Planta Med 2007; 73 - P_538
DOI: 10.1055/s-2007-987318

Antistress and antioxidant activity in mice after repeated treatment with St. John's wort extracts of different hyperforin content

C Michalski 1, A Pomerenke 1, U Kroll 2, O Kelber 2, V Butterweck 1
  • 1Department of Pharmaceutics, College of Pharmacy, University of Florida, POBox 100494, Gainesville, FL 32610, USA
  • 2Scientific Department, Steigerwald Arzneimittelwerk GmbH, Darmstadt, Germany

Recent data from several reports indicate that free radicals are involved in the biochemical mechanisms underlying neuropsychiatric disorders in humans [1]. These reports suggest that there is a therapeutic benefit from antioxidant supplementation in manic-depressive patients [1,2]. In this study, we aimed to investigate the in vitro antioxidant capacity of chemically different St. John's wort (SJW) extracts using the ORAC assay and to determine in vivo the effect of subchronic treatment with the SJW extracts on antioxidant enzyme activities such as superoxide dismutase (SOD), catalase (CAT) and glutathione peroxidase (GSH-Px) in mouse brain homogenates as well as erythrocyte lysates. Temperature stress (50°C) applied to SJW extracts significantly lowered the amount of hyperforin (extract A, no temperature stress, 3.26% hyperforin; extract B, 50°C for 8 days, 1.37% hyperforin; extract C, 50°C for 19 days, 0.14% hyperforin). The amount of hypericin only marginally changed under these conditions, no changes were observed for the flavonoids. The ORAC values for extract A, B and C ranged from 11.89 to 12.50µmol of TE/g of dried weight; the results correlate with published data [3]. The decrease of hyperforin in the SJW extracts did not affect their in vitro antioxidant capacity which, therefore seems to be related to its phenolic compounds. Extract B and C increased enzyme activities in mouse brain homogenates (SOD, CAT, 41% and 44% vs. control) and erythrocytes lysates (GSH-Px, 56% and 61% vs. control) after 14 days of daily treatment comparable to fluoxetine and buspirone, indicating greater reduction of oxidative stress.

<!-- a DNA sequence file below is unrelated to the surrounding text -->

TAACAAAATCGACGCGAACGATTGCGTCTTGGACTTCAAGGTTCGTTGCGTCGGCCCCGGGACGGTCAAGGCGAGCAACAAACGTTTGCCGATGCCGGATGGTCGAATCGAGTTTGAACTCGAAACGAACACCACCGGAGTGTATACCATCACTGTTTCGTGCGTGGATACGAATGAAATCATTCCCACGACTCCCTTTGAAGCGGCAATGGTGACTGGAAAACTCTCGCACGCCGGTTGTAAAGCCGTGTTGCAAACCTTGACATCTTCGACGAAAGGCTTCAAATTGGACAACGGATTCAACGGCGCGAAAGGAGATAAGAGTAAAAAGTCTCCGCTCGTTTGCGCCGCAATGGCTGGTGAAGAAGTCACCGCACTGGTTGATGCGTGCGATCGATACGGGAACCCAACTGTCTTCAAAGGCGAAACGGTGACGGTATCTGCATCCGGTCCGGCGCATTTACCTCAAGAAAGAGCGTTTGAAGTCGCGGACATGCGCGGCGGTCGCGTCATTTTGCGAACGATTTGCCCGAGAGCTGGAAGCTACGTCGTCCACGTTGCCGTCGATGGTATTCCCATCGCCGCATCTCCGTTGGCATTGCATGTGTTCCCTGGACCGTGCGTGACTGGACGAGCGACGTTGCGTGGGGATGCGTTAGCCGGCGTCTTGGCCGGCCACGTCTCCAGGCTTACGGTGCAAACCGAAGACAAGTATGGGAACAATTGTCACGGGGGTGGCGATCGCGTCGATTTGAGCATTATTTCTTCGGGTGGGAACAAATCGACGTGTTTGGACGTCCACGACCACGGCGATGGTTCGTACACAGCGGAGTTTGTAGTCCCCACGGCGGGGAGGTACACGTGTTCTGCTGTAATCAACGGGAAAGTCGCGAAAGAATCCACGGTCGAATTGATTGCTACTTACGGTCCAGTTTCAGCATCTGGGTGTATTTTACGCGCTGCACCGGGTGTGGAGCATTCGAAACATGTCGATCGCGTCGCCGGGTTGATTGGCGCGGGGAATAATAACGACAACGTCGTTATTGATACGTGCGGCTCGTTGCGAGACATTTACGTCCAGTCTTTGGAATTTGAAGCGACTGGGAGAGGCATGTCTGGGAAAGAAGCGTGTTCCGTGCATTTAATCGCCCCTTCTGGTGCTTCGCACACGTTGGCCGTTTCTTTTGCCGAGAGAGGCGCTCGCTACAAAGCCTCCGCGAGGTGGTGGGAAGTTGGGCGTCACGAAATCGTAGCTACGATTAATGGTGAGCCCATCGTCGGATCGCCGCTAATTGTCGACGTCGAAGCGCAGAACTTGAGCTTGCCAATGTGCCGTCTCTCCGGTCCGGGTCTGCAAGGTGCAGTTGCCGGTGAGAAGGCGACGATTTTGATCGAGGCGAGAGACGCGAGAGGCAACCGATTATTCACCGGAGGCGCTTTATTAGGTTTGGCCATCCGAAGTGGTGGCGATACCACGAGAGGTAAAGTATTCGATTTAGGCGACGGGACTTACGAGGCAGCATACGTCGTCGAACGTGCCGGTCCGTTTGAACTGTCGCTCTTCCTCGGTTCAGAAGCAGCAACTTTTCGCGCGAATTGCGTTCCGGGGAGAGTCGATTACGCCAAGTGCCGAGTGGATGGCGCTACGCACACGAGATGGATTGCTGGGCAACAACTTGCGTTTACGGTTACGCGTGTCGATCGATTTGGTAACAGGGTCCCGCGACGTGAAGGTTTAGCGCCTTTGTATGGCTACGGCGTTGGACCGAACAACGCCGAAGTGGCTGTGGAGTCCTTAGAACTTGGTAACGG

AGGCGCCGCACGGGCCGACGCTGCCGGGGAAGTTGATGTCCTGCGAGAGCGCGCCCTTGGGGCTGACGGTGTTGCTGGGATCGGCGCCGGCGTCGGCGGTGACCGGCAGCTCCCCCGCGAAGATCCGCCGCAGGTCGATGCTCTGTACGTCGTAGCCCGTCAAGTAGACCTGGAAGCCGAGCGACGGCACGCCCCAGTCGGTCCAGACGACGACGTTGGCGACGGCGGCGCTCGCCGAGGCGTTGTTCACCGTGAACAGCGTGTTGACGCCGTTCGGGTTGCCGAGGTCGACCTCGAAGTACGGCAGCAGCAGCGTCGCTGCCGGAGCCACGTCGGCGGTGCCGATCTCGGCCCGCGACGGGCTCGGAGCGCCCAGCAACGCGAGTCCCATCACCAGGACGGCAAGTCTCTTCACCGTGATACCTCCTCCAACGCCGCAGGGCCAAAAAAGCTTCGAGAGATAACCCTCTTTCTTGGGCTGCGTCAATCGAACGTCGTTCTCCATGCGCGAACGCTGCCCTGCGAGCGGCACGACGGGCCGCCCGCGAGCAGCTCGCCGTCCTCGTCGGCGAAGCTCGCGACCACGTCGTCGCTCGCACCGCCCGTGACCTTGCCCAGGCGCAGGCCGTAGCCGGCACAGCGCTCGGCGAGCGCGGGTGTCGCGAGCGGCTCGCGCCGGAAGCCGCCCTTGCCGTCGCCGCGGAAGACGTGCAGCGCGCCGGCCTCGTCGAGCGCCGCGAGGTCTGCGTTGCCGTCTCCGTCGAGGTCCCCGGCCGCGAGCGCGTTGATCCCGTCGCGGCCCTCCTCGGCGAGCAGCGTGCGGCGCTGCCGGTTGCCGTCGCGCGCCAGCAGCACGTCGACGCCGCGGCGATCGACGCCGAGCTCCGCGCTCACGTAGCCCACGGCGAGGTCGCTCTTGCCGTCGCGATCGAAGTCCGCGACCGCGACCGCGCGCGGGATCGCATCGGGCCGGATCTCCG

References: [1] Herken, H. et al. (2007) Arch Med Res 38: 247–252. [2] Ozcan, M.E., (2004) Int Clin Psychopharmacol 19: 89–95. [3] Zheng, W. et al. (2001) J Agricul Food Chem 49: 5165–5170